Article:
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Yorkstone, the ideal stone for carved house signs and plaques

Yorkstone is one of those quintessentially English stones that everyone has heard of, but how many people actually know what a special Yorkstone actually is?
Of all the natural stones quarried in the UK, York stone is perhaps the most versatile. It is used for paving, house signs, tombstones, chimneys and all types of buildings from churches to office buildings. Yorkstone is now increasingly the stone of choice for house signs.

Yorkstone is a sedimentary limestone

Yorkstone is a sedimentary limestone, meaning a stone formed from the sediment of long-gone lakes and seas. This process means that all sedimentary limestones are more or less layered or layered. Layers in rocks such as Portland or Bath Stone are deep, and each layer or layer can produce a different class of stone, some with fine, clean stones, others with heavy fossilized shell. However, the York stone is laid in fine layers, only a few millimeters thick per layer.

It is this layering that gives Yorkstone much of its character. The stone is built up in layers or layers that can be seen on the edge of the stone. This creates a hard, dense stone with greater tensile strength than most other limestones.

It is this tensile strength and hardness that makes York stone so suitable for paving use. Yorkstone paving slabs have a remarkable wear capacity and today the ancient York paving, originally laid a hundred or more years ago, is a valuable and expensive reclaimed commodity.

The color of New Yorkstone is usually mostly red or gold, but old Yorkstone was commonly available in shades of gray, dark brown, and true blue!
This variety of colors and tones made Yorkstone the material of choice for fireplace builders in the 1980s. As a young man I built hundreds of such fireplaces, which of course are now out of fashion.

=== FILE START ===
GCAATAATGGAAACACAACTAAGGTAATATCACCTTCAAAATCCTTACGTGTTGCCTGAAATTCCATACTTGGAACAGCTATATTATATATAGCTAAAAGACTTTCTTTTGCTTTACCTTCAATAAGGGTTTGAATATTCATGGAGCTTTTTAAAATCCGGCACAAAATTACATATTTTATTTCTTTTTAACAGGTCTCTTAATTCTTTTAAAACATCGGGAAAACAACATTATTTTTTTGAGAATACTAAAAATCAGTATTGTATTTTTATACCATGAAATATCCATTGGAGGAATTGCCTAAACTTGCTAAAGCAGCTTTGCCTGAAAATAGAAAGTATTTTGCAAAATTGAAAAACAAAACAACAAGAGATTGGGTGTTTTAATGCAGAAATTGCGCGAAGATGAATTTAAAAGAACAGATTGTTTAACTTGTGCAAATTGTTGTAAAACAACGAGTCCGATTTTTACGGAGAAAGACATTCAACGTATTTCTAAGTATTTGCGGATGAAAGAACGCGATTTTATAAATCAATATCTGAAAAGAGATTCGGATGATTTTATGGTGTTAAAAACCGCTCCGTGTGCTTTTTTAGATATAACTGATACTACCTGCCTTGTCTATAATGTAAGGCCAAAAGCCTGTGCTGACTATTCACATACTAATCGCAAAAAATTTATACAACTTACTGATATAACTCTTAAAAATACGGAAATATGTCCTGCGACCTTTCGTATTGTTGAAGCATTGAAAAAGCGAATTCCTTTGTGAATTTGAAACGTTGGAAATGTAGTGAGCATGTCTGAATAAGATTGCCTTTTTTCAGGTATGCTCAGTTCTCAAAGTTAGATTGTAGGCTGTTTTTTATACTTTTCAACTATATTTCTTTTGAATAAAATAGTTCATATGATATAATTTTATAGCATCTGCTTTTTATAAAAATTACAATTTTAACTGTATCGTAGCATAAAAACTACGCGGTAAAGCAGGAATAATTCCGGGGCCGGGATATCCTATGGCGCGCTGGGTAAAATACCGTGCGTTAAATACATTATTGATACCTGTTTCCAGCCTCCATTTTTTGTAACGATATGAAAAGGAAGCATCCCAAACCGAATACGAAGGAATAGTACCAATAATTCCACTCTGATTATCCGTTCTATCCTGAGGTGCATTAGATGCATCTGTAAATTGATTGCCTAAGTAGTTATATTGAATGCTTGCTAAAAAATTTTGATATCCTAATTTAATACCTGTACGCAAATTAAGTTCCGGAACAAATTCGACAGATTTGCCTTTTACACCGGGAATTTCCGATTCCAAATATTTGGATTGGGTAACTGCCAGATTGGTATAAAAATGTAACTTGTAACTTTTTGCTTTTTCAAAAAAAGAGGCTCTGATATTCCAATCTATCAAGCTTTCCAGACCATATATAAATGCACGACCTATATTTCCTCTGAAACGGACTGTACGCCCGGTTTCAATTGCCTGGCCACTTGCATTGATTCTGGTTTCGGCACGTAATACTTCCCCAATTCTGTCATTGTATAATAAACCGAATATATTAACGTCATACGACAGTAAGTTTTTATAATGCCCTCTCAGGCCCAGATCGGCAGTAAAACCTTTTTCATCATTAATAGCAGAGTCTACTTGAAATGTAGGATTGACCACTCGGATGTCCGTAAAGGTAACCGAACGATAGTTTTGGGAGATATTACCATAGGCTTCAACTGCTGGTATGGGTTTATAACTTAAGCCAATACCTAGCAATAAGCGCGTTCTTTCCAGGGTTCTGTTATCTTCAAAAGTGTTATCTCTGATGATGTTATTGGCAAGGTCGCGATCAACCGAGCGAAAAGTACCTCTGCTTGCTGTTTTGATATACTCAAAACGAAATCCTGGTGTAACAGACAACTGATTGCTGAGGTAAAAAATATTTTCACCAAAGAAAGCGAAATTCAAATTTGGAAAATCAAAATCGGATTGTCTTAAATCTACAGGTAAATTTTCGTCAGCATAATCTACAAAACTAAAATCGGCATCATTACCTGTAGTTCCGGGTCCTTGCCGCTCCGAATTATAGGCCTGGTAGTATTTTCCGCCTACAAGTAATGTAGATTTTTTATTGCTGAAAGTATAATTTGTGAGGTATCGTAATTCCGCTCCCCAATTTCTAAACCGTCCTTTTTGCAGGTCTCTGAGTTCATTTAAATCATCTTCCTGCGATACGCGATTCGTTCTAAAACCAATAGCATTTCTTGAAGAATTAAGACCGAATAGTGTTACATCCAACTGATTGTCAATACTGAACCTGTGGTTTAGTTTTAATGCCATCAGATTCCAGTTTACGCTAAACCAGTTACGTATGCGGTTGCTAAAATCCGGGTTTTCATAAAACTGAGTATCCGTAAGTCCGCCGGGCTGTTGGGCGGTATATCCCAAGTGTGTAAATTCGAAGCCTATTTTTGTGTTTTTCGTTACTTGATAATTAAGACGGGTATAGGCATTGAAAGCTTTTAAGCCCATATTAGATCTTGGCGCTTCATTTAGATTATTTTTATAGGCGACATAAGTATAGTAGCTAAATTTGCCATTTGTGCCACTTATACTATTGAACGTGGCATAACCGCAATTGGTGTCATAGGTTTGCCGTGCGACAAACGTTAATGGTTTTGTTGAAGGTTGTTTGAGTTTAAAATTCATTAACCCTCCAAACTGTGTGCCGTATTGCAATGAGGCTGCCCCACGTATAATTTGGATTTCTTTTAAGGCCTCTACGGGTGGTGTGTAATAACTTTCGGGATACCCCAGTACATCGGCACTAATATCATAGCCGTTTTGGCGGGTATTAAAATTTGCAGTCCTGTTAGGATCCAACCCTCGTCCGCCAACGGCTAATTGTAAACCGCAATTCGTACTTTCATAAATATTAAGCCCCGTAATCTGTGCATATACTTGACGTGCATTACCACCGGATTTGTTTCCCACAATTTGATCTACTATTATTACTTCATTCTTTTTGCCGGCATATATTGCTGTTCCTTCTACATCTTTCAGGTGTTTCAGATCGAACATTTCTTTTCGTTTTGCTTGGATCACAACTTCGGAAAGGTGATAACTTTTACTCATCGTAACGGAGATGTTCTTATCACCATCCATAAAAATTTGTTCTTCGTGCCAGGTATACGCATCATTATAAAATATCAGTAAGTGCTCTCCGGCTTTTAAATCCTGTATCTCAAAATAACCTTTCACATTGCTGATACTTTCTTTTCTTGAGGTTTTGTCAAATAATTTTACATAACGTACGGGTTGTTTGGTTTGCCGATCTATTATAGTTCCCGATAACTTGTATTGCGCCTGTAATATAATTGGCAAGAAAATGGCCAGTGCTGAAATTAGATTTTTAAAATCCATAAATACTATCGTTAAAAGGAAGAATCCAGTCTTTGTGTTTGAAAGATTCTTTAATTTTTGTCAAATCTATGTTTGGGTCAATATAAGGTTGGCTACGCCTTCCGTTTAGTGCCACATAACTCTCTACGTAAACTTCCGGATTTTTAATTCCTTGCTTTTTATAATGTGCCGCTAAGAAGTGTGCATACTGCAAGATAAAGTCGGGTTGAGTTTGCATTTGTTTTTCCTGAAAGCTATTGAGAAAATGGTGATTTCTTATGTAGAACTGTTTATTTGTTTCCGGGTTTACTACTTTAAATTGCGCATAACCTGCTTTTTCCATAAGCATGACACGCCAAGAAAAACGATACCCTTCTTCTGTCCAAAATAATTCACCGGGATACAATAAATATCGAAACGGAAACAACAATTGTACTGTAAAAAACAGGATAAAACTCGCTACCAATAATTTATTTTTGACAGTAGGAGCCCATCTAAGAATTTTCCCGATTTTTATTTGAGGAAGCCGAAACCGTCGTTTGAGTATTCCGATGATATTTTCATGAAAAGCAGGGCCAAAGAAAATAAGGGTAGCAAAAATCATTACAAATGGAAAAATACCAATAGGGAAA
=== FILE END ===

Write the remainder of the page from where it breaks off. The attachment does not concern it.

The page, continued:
Yorkstone is ideal for carving as Businessacademy1 rarely shows traces of the fossilized shell that can mar the surface of other limestones and the color generally remains fairly consistent across the slab or block, although variation when a new layer or layer is cut can become more dark.

This uniformity and durability is one of the reasons why Yorkstone has always been valued for its suitability for carving. It has been used for tombstones for generations and is now increasingly used for engraved house plaques and plaques.

Yorkstone has other properties that are less well known. For example, did you know that it is an excellent fine abrasive? In the past, all stonemasons’ yards and workshops had a Yorkstone block and a large hand-turned Yorkstone wheel for sharpening the chisel. A stone lubricated with water was often the only whetstone available. Another use was to fill in lead letters on tombstones. After the lead was inserted into the finished letters, they were rubbed with a piece of York stone and water, simultaneously flattening and blackening the lead.

Finally, the reason I love this stone is its ability to age and weather well.
The stone tombstones, walls and markers of Old York are hundreds of years old, covered with moss and the noise of history with almost illegible inscriptions is still very beautiful and the quality of the stone still shines!



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